WAC: I have to tell you that your Brooklyn accent was spot on.
Sullivan: Thank you very much. I detected a hint of it there!
WAC: I’m not from Brooklyn but not far from there.
Sullivan: It was great because when I was setting it up, they said I could – it would have been impossible to try and emulate Steve Martin. He’s such a one-of-a kind-performer. By letting me pick where I wanted him to be from, it made a massive difference in my characterisation.
WAC: You got to pick that?
Sullivan: Yeah, I got to pick where he was from. Because I’m younger than a couple of the guys that played him in the West End, I came up with a back story that he could be this wheeler-dealer kid from the streets of Brooklyn who got brought up by his gran, so I had quite a good time creating that. Obviously, they get a dialect coach in to teach everyone French and to give me the things for my character. The difficulty for me was alternating the Brooklyn and the southern accents. It couldn’t be deeper south, and they’re quite opposing sounds as well. It’s been great to get that, so you could flick from one to another in a heartbeat.
WAC: You and Jameson (Michael Praed’s character) are such opposites. I think making Freddy from Brooklyn really highlights the difference between the suave Englishman and him.
Sullivan: It adds a little brashness to him, which I’m familiar with -being from Cardiff. We were talking about it with the dialect coach. I was saying, “Why is it that some accents like New York and Cardiff and Liverpool have such a hard edge?” He was explaining to me that it’s because the people who work in those cities are usually working class, and they work in nearby docks and industries. They have to shout over everybody, all the noise, all of the time, to communicate with each other. It’s a fascinating thing that it all comes down to class. People who had more money wouldn’t have to shout out to communicate. It was really interesting to learn all of that stuff.
WAC: Do you have a favourite scene or song in the show?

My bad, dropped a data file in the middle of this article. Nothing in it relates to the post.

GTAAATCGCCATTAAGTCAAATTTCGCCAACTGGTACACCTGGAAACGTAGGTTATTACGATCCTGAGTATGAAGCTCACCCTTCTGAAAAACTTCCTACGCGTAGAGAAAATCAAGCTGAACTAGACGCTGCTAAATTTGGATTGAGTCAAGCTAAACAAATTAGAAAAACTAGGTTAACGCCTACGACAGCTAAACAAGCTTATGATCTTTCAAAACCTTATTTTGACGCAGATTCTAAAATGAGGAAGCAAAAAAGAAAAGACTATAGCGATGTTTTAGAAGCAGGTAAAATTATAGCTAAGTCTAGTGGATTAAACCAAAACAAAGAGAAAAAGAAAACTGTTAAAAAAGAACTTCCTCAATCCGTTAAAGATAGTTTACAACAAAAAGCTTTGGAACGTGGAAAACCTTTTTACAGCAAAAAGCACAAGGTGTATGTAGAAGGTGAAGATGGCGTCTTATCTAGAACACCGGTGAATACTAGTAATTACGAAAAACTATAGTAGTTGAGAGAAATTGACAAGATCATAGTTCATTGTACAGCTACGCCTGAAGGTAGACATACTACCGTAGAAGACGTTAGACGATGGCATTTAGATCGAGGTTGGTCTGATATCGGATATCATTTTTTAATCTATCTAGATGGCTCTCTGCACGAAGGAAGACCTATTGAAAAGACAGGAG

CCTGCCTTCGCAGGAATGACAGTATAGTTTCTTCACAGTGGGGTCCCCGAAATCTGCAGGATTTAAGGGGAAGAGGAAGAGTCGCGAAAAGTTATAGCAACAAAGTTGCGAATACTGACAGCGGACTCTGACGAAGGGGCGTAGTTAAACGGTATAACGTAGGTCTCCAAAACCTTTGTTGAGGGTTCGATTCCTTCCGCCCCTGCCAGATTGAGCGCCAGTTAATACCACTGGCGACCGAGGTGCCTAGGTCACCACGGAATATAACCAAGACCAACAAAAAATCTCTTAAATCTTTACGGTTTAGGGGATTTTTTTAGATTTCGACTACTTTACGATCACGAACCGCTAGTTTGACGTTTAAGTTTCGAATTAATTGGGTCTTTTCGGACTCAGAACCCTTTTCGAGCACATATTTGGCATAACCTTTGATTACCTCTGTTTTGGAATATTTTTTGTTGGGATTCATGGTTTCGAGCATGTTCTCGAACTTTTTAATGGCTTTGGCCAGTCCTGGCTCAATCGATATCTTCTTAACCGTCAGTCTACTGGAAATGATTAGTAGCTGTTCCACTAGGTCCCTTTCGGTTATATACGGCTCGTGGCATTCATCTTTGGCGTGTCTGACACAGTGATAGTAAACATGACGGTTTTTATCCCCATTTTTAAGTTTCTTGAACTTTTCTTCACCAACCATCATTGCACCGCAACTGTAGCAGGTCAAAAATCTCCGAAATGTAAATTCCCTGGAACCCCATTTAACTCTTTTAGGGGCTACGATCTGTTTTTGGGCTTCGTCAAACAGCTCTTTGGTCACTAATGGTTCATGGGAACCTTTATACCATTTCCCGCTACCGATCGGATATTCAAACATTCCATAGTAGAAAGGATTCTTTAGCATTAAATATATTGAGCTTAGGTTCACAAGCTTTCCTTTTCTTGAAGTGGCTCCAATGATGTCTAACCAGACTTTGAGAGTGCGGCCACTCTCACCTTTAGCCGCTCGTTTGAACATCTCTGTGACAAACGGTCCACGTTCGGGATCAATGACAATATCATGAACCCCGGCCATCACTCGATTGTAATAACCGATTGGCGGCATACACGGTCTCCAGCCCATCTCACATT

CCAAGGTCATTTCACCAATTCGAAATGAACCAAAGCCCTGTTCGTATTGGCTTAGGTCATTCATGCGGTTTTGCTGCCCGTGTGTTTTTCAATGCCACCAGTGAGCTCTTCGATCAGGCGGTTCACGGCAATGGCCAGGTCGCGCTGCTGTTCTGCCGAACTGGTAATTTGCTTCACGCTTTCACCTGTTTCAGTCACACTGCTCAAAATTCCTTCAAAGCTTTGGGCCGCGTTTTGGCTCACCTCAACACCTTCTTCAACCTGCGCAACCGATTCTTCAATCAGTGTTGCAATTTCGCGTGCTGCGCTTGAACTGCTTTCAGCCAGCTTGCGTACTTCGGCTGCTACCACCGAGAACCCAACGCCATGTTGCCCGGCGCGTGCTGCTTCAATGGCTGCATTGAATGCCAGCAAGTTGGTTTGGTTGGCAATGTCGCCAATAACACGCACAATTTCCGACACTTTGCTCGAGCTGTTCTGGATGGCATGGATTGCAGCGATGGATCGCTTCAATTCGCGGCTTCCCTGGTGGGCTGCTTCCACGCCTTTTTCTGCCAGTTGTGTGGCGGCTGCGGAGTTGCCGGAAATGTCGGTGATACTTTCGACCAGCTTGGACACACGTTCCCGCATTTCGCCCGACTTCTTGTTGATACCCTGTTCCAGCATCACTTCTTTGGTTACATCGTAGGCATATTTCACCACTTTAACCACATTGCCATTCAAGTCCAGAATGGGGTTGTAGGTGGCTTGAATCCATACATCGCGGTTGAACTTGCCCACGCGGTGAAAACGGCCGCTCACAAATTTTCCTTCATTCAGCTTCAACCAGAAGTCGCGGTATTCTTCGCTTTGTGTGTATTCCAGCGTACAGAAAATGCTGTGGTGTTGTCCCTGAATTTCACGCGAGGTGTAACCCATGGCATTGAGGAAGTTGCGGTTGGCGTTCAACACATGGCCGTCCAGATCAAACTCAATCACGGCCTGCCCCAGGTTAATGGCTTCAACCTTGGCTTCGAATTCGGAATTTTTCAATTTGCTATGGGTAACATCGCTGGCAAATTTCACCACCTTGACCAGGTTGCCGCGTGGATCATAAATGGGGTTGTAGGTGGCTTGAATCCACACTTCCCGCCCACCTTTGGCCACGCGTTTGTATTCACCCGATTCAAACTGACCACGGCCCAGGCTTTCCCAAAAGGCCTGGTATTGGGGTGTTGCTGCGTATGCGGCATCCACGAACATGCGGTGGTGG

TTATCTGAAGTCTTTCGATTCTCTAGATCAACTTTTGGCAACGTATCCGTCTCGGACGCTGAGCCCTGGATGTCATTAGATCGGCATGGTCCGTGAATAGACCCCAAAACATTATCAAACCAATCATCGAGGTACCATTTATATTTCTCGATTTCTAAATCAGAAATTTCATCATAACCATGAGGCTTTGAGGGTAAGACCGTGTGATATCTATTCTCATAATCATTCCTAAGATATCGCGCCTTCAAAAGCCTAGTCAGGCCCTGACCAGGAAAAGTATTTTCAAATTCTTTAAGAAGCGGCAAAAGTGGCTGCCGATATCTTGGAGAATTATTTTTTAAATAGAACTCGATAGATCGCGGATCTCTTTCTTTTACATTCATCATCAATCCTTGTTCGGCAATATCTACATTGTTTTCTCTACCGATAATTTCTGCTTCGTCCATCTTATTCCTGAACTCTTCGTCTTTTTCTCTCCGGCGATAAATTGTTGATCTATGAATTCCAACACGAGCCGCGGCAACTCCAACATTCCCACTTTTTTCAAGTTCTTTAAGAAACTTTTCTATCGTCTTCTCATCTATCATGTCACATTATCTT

Sullivan: It’s Love Is My Legs for me, that smouldering 80s power ballad where I get out of the wheelchair. It’s so much fun to play. It’s not very often you get backed by a choir! [Laughs] It’s very good!
WAC: If you had friends who’ve never been to Cardiff before, where would you take them? Besides the usual attractions?
Sullivan: It’s funny because all of my friends on the cast have been texting me – where should they go, what should they see, what should they do? The fact that a lot of us are based in the bay now, is brilliant, because especially in the last 10 years, it’s transformed into such a beautiful place. Yesterday was testament to that when the sun was shining. It’s pretty incredible down there. I recommend people go and have a look around the castle. Also, the arcades opposite the castle. I love those. And obviously now, we’ve got St. David’s, too, which brings us up to par with some of the other bigger cities in the UK. Which is great to have as well. It’s a sign of advancement, I think, when a city gets a John Lewis! [Laughs] Cardiff’s changed so much, and every time I come back, there’s new accommodations and new exciting restaurants to go and try. It’s a great city!
WAC: Any favourite pubs?
Sullivan: For 10 years, I lived just off Cathedral Road. My favourite local was the Cayo Arms on Cathedral Road. I love it there. It’s got a good, friendly atmosphere and cheap beer! [Laughs]
WAC: Do you have a favourite beach in Wales?
Sullivan: In south Wales? I love Southerndown in Ogmore Vale. It’s only like a 20 minute drive from Cardiff, and it’s really beautiful down there. This weekend, I went with my mum. She’s got a caravan in New Quay, west Wales. We went to this really rugged, beautiful beach called Caibach, which was stunning, and there was hardly anyone down there – even in August. You didn’t have to go very far to get a bit of Welsh coastline for yourself.
WAC: Do you have any particular Welsh food that you can’t live without?
Sullivan: I do. Something that you don’t get anywhere else is a Clark’s Pie. It’s a Cardiff staple. They’re delicious, but you can’t eat lots of them if you’re trying to stay as a healthy performer! They’ve got a shop in Canton, but I don’t know if it’s still there, even.
Note: The Canton shop is closed. The only remaining Clark’s Pie shop is in Grangetown.
Now all you fans know what to bring him at the stage door after a show. 😉
Rhonda Lee Reali is a writer based in Cardiff.